Summer Budget - what it means for Limited freelancers & contractors

If the Chancellor George Osbourne wanted us to pay attention to his proposed summer budget then he certainly got the desired effect! 

There is a lot for us all to take in and on the face of it the cost of extracting income from a company has increased but there are still some really good reasons to operate through a Limited company.

Four key areas will affect contractors in the future:

Tax on dividends

From April 2016, dividends will no longer attract a notional tax credit of 10%, which means you can actually take more funds from your company. The way those dividends are taxed will change.

The first £5,000 of dividends will be tax free with further dividends in the basic rate tax bracket attracting 7.5% tax and then 32.5% as a higher rate tax payer. For those tax payers who withdraw over £150,000 of income from their companies the dividend tax rate will be 38.1%.

The increase in personal tax on dividends will be offset by a reduction in Corporation tax rates – 19% from 2017 and 18% from 2020.

Despite the increase in tax liabilities on dividends, operating through a Limited company still remains an attractive option. Dividends will be still be taxed at rates below those applied to other forms of income and do not attract national insurance contributions. The ability to consider long term tax planning strategies remain. Pension planning and contributions should form a key part of any tax planning strategy and there remain attractive tax planning opportunities over the long term if funds are retained until the closure of a company when Entrepreneurs relief can be applied.

Operating a limited company is often a lifestyle choice and an aspiration. Contracting in this manner allows for a work life balance many employees cannot achieve and provides an opportunity to gain experience through contracts in a variety on environments. Many choose to run their own companies as they enjoy the challenge and variety of short term contracts in many locations. 

Running a Limited company provides you with some protection in terms of limited liability and allows you to separate your personal assets from those of the company’s.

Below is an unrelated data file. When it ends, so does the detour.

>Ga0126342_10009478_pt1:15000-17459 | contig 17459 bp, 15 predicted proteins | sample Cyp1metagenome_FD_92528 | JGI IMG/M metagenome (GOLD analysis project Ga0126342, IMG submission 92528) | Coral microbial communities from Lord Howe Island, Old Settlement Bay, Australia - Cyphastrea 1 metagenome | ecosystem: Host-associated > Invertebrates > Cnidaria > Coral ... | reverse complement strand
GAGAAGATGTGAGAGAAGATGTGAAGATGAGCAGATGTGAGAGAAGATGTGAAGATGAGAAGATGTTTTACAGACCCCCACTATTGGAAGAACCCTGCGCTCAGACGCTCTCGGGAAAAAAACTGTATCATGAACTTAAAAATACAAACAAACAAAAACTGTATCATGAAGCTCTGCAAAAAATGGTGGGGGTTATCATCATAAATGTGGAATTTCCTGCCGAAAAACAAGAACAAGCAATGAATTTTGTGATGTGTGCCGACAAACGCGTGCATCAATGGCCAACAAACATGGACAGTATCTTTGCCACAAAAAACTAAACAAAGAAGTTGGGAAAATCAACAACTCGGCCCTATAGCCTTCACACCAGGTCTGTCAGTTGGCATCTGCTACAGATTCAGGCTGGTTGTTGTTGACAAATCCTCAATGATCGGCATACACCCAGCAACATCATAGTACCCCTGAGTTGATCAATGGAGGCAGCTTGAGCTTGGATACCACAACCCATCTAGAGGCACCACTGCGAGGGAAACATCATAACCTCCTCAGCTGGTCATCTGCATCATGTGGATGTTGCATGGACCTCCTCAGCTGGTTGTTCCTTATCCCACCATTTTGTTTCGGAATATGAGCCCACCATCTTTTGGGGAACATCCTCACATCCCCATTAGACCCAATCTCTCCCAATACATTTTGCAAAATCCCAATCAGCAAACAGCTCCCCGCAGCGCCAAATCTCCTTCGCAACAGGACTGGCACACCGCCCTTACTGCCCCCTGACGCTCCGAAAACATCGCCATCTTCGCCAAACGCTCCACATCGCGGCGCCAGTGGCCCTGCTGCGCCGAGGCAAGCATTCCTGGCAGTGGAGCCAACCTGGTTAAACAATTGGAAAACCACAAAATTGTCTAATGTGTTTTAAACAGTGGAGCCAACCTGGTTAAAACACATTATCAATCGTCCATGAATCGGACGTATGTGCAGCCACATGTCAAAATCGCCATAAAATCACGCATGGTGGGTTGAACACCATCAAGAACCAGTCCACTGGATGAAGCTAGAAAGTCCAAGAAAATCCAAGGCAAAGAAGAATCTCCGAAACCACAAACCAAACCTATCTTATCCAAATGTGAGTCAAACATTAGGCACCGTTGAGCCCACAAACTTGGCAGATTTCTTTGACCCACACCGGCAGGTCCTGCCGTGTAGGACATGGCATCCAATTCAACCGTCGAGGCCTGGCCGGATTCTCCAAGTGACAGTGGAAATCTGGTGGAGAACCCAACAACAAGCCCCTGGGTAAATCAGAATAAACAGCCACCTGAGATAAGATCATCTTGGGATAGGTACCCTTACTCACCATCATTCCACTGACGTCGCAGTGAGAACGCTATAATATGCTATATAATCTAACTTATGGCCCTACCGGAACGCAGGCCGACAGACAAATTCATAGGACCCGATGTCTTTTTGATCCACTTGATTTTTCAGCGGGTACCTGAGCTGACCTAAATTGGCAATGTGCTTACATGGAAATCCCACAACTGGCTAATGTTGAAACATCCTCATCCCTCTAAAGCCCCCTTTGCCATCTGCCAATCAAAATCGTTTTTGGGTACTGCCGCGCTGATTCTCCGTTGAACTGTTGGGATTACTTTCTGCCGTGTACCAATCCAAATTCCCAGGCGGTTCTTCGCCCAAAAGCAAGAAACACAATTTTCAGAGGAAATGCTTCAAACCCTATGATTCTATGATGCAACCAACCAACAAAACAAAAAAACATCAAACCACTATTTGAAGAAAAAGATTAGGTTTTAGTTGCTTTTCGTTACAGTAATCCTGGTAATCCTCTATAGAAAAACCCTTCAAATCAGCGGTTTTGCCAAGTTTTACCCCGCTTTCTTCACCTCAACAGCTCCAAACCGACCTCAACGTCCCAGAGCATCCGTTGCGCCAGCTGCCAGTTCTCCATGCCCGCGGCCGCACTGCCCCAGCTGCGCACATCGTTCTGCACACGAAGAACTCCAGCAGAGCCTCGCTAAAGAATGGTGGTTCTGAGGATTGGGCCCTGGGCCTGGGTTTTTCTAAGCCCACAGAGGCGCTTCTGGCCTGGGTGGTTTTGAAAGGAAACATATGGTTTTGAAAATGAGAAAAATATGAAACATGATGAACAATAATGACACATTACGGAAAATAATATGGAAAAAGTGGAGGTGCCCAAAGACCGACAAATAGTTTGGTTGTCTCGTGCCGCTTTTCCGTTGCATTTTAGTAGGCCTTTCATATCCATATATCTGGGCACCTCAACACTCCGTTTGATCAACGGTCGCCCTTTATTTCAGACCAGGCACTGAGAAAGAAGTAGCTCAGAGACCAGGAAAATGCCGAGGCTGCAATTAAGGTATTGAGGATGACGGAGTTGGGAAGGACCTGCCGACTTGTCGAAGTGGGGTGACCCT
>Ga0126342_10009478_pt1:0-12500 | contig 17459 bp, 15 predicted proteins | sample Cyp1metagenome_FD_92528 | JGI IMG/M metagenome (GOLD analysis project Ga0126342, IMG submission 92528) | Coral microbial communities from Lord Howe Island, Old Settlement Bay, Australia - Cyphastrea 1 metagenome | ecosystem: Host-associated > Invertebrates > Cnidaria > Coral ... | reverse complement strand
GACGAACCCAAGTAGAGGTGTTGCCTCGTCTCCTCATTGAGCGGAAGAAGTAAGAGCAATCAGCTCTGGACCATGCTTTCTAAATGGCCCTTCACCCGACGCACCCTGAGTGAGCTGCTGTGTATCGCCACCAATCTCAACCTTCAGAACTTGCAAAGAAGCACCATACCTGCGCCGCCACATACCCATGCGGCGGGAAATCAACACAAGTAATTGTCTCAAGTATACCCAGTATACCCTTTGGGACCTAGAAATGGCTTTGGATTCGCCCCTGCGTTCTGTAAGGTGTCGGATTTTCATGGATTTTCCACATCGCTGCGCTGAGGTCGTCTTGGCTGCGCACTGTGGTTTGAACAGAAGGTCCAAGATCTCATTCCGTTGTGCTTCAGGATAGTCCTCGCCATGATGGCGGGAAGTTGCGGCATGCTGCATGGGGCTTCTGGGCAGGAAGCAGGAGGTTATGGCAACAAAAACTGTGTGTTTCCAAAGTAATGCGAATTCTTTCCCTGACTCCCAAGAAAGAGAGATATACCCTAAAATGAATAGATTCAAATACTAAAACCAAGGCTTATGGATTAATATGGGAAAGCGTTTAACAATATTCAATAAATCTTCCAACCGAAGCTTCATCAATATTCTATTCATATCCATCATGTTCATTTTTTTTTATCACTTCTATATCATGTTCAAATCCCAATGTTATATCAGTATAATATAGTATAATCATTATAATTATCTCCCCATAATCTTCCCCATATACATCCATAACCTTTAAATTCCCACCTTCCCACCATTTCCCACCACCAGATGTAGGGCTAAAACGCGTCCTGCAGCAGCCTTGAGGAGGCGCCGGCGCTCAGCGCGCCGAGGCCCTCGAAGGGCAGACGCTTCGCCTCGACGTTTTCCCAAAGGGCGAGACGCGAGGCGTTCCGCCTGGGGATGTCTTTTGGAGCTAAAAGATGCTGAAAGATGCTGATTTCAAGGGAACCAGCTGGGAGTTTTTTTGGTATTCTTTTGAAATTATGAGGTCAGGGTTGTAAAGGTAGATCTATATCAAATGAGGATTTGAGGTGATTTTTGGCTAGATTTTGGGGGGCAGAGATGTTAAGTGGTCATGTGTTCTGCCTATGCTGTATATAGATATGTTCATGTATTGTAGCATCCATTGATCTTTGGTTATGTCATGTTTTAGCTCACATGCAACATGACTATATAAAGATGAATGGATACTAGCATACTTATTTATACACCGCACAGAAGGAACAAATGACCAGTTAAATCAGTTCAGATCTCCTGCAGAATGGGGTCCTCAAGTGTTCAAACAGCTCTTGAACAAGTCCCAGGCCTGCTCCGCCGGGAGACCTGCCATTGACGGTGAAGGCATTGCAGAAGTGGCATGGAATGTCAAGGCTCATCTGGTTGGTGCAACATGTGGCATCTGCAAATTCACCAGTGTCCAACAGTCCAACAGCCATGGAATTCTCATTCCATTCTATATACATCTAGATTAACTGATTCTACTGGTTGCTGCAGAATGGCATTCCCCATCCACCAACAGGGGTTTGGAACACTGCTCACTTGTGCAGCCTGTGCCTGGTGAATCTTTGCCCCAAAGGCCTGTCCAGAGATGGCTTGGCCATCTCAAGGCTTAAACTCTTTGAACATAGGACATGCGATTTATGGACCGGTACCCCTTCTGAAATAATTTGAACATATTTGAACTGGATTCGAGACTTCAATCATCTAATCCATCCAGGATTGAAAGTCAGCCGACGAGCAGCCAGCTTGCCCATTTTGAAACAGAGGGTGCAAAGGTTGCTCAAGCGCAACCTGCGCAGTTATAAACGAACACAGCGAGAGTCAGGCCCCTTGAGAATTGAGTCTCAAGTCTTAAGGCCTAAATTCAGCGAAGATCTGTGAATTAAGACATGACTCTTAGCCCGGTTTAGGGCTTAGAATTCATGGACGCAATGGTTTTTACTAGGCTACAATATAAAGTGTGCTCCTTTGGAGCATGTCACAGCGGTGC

Employers allowance for NIC

Currently an allowance of £2,000 is available against Employers National Insurance Contributions. This is increasing to £3,000 from April 2016 for all companies with more than one employee on the payroll. For sole director companies the allowance will no longer be available. Since many contractors pay a salary at rates that do not attract Employers NIC this will have minimal effect

Travel & subsistence expenses

The Government confirmed their intention to review Travel & Subsistence expenses. They issued a consultation document outlining proposals to remove the tax relief on home to work travel for those employed through an Umbrella company or Personal Service company where the worker is deemed to be under “supervision, direction and control of the end user”.

Contractors working through their own limited companies outside of IR35 should have nothing to fear from these recommendations. Orange Genie will continue to contribute to this consultation as we have done to date to ensure that the views of the temporary work force are fully heard in any decision making process

IR35

Every budget brings with it a promise of a review of IR35 and yesterdays was no different. The Government have again said that they want to make sure the IR35 rules are more “effective” in tackling disguised employment. We don’t know the Government’s thoughts at this stage but Orange Genie were contacted yesterday by HMRC to ask us to take part in the review and we will ensure we take part so that we can represent all Limited company contractors.

Yesterday's budget may have delivered some headline changes that appear to be bad news, but the long term result may well be greater clarity, more focus on compliance and the reduction of non compliant models.

As a member of FCSA, Orange Genie Accountancy has always advocated the importance of compliance and the need for transparency. For us whilst the devil will be in the detail that has yet to be published, it is business as usual.

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